# Graph Coloring Decision Problem Reduction to Prove NP-Complete

I am doing research into NP-Complete problems and more specifically started looking into the Graph Coloring Decision Problem or the k-Coloring problem, as described here:

Given a graph $$G = (V, E)$$ where $$V$$ is the set of vertices and $$E$$ is the set of edge relations, can you assign some given set of colors to $$G$$ such that two vertices that are connected by an edge are not assigned the same color.

I have found a number of different proofs demonstrating the problem's NP-Completeness by a reduction from another known NP-Complete problem. However, after seeing a reduction from the 3-SAT problem to the 3-Coloring problem, I began to wonder if the SAT problem is reducible to the k-Coloring problem directly and not transitively. I tried looking into it and I cannot seem to find anywhere that describes such a reduction.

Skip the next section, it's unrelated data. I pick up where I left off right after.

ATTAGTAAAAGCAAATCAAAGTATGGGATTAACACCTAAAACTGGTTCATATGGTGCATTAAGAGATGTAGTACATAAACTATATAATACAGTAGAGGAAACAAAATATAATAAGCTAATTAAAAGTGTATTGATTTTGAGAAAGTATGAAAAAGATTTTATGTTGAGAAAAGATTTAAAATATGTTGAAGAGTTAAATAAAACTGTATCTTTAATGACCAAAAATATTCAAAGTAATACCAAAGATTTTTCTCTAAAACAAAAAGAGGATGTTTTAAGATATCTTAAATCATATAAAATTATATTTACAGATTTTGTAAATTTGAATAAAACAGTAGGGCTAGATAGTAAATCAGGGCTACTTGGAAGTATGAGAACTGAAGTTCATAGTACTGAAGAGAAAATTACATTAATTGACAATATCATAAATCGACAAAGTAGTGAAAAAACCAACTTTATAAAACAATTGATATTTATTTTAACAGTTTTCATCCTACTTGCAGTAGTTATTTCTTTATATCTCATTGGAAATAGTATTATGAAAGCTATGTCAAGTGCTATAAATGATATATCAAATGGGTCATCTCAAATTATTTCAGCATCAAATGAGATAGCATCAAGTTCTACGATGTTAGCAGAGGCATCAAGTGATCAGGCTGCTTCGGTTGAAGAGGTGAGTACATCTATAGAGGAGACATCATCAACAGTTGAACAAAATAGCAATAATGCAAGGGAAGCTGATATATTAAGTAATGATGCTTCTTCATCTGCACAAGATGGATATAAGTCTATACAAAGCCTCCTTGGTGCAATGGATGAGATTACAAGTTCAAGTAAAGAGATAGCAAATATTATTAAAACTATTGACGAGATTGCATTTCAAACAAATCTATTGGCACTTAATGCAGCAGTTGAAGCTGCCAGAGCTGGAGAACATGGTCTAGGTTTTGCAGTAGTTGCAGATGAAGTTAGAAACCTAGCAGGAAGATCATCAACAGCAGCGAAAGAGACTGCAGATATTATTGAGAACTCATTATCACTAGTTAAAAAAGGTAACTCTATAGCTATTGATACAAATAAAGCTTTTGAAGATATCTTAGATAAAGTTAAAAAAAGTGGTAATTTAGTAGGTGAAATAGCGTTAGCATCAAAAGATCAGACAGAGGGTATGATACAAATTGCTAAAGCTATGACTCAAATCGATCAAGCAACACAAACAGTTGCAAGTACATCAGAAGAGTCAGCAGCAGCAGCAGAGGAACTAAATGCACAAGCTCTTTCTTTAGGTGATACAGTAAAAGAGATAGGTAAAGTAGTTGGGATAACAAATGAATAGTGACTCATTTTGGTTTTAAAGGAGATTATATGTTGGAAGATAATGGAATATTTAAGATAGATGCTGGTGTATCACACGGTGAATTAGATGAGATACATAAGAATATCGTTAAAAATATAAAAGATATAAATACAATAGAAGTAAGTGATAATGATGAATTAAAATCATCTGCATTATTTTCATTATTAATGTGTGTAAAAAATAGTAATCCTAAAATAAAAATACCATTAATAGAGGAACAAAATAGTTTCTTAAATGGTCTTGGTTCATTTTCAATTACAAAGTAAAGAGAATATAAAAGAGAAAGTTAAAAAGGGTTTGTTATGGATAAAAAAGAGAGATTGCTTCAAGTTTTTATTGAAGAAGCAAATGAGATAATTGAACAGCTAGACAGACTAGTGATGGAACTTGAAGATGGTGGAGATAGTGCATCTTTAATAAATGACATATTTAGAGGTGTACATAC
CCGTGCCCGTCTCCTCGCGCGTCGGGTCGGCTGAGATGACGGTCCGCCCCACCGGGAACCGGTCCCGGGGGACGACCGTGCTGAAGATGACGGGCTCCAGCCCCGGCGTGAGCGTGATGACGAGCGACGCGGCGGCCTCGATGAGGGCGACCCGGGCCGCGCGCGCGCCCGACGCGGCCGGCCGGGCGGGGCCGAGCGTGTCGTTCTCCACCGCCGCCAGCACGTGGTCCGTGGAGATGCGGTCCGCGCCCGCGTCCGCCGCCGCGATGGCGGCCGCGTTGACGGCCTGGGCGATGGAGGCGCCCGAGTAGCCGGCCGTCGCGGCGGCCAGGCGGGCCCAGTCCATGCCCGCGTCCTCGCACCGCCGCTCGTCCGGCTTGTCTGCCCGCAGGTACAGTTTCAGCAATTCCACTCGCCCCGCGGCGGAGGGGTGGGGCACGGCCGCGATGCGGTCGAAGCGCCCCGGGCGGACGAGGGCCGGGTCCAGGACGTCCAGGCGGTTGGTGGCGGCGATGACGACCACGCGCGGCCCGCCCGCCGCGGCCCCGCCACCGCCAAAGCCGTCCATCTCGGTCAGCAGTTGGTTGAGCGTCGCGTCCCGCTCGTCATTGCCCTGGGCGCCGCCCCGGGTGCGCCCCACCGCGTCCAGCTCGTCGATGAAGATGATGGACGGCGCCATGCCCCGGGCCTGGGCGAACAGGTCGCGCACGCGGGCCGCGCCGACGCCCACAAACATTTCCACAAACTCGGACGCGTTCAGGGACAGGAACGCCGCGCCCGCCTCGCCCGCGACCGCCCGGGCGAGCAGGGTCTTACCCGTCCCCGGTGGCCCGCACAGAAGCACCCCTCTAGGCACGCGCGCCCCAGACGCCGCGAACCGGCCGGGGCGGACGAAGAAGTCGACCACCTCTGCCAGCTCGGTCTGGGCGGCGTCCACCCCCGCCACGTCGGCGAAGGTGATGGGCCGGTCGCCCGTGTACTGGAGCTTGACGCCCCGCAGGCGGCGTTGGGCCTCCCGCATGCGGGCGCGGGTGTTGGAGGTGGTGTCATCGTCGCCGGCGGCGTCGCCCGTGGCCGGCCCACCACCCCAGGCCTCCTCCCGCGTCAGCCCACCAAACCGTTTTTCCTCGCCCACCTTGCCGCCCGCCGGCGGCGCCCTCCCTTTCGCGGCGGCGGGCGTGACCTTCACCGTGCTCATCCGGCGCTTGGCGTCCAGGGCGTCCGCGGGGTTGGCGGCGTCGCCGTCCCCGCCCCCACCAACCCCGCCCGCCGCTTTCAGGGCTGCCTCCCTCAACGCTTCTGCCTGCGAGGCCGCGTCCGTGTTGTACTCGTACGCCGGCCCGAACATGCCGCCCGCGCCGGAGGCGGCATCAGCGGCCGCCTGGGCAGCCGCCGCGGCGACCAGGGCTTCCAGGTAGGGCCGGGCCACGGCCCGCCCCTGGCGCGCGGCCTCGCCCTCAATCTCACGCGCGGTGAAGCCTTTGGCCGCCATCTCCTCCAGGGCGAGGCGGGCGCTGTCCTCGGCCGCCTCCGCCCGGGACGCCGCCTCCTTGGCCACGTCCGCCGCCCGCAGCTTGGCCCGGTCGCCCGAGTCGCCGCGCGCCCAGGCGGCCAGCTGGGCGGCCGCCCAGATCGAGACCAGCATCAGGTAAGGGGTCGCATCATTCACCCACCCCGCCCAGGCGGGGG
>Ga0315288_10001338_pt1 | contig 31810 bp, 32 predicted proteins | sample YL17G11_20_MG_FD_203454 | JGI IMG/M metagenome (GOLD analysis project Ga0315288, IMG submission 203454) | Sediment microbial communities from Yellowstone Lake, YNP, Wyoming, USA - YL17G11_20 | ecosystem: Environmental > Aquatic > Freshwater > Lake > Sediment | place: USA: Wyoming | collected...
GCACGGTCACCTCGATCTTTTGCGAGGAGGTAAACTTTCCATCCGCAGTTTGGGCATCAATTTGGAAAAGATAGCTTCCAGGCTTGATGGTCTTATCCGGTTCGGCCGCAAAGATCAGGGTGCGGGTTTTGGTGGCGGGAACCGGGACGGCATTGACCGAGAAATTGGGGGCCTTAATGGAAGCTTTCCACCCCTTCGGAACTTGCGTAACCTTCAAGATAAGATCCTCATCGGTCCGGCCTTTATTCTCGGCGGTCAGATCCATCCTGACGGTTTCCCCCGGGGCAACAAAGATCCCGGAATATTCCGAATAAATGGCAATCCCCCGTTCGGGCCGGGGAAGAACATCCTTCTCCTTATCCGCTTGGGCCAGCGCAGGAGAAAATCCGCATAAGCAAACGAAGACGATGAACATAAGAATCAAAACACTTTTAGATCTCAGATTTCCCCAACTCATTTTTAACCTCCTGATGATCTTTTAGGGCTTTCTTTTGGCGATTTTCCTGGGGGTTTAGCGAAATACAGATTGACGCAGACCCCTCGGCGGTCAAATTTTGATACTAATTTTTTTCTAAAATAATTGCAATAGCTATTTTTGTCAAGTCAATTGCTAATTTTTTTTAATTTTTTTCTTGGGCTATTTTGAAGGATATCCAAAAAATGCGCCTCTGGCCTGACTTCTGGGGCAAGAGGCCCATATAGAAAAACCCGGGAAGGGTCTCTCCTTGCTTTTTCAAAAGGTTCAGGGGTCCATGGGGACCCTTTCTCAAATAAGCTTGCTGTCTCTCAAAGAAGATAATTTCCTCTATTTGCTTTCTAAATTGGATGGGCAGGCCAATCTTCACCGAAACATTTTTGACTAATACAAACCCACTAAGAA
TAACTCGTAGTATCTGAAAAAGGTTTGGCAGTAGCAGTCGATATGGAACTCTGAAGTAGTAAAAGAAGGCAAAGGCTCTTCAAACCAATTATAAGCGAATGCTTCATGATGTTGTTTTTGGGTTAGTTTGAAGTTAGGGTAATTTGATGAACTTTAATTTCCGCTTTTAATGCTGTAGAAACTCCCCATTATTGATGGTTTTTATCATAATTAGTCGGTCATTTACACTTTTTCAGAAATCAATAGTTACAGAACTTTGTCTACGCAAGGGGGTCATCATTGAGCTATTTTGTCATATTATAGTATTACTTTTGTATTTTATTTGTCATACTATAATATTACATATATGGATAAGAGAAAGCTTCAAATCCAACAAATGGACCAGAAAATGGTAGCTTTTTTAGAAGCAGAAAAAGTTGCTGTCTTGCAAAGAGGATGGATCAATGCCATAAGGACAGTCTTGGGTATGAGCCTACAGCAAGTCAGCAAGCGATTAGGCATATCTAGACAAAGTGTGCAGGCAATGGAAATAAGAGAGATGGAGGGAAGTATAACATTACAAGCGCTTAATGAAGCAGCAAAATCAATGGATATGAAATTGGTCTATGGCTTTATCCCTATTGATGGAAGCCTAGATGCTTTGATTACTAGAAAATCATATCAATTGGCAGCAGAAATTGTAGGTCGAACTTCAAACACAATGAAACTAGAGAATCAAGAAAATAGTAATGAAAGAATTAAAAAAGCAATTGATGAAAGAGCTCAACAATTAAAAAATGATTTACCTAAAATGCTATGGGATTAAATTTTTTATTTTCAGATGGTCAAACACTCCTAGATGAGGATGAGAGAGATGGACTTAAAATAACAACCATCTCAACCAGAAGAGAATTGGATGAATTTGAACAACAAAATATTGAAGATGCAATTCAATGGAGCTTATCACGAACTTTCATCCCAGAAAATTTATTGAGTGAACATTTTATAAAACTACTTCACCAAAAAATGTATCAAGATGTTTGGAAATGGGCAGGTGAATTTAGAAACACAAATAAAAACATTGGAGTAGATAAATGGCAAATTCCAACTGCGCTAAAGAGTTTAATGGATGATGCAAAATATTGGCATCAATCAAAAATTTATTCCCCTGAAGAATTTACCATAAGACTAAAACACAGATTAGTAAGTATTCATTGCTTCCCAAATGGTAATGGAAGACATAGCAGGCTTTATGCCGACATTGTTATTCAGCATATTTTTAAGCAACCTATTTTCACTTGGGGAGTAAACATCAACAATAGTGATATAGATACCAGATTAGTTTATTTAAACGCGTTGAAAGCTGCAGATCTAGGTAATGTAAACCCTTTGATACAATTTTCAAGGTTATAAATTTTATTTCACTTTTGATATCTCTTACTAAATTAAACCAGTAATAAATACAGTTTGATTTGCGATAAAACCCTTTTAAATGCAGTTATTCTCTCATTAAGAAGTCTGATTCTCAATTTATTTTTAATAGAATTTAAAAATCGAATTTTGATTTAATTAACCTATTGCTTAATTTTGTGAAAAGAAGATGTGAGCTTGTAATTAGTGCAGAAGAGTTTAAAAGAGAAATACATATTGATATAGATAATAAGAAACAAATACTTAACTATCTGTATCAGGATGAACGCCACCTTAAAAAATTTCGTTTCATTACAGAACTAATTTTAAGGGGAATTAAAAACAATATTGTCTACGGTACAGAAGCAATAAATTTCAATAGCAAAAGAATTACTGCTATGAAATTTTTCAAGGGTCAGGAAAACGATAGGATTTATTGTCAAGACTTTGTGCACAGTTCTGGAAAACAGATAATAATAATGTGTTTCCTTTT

So, my question is, does anyone know if a reduction from SAT to k-Coloring has already been done? If so, what does it look like/how does it work? Are there any papers out there that I simply missed that go over this problem?

SAT can be reduced to 3-SAT in a straightforward way (the Tseitin transform), and you seem to be aware that 3-SAT can be reduced to 3-coloring (e.g., https://www.cs.toronto.edu/~lalla/373s16/notes/3col.pdf, https://homes.cs.washington.edu/~anuprao/pubs/CSE531Sp2020/lecture7.pdf), and 3-coloring can be reduced to $$k$$-coloring in a straightforward way (just set $$k=3$$).
Then it is straightforward (but tedious) to compose the reductions and obtain a direct reduction from SAT to $$k$$-coloring. I don't think it will add any insight beyond knowing how each of those individual reductions work, but you can certainly construct it.